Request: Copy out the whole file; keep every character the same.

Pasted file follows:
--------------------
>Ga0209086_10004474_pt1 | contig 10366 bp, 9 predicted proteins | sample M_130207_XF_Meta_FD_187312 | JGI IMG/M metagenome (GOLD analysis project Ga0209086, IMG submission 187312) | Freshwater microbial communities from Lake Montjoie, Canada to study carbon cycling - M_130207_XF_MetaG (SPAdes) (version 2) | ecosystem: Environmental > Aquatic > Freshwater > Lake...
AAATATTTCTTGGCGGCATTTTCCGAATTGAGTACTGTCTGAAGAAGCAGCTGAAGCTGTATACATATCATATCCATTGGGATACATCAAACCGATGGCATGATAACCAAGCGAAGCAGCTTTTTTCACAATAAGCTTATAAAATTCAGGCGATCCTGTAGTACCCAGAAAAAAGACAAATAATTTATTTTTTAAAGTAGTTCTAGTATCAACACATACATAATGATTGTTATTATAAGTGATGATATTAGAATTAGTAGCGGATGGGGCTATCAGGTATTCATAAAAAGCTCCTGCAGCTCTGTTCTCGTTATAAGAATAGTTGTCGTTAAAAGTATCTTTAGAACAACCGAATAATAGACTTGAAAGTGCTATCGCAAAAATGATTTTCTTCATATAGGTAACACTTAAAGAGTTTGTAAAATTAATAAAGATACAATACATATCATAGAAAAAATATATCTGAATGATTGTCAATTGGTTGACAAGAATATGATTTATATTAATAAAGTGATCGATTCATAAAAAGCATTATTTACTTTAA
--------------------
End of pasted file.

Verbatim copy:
>Ga0209086_10004474_pt1 | contig 10366 bp, 9 predicted proteins | sample M_130207_XF_Meta_FD_187312 | JGI IMG/M metagenome (GOLD analysis project Ga0209086, IMG submission 187312) | Freshwater microbial communities from Lake Montjoie, Canada to study carbon cycling - M_130207_XF_MetaG (SPAdes) (version 2) | ecosystem: Environmental > Aquatic > Freshwater > Lake...
AAATATTTCTTGGCGGCATTTTCCGAATTGAGTACTGTCTGAAGAAGCAGCTGAAGCTGTATACATATCATATCCATTGGGATACATCAAACCGATGGCATGATAACCAAGCGAAGCAGCTTTTTTCACAATAAGCTTATAAAATTCAGGCGATCCTGTAGTACCCAGAAAAAAGACAAATAATTTATTTTTTAAAGTAGTTCTAGTATCAACACATACATAATGATTGTTATTATAAGTGATGATATTAGAATTAGTAGCGGATGGGGCTATCAGGTATTCATAAAAAGCTCCTGCAGCTCTGTTCTCGTTATAAGAATAGTTGTCGTTAAAAGTATCTTTAGAACAACCGAATAATAGACTTGAAAGTGCTATCGCAAAAATGATTTTCTTCATATAGGTAACACTTAAAGAGTTTGTAAAATTAATAAAGATACAATACATATCATAGAAAAAATATATCTGAATGATTGTCAATTGGTTGACAAGAATATGATTTATATTAATAAAGTGATCGATTCATAAAAAGCATTATTTACTTTAA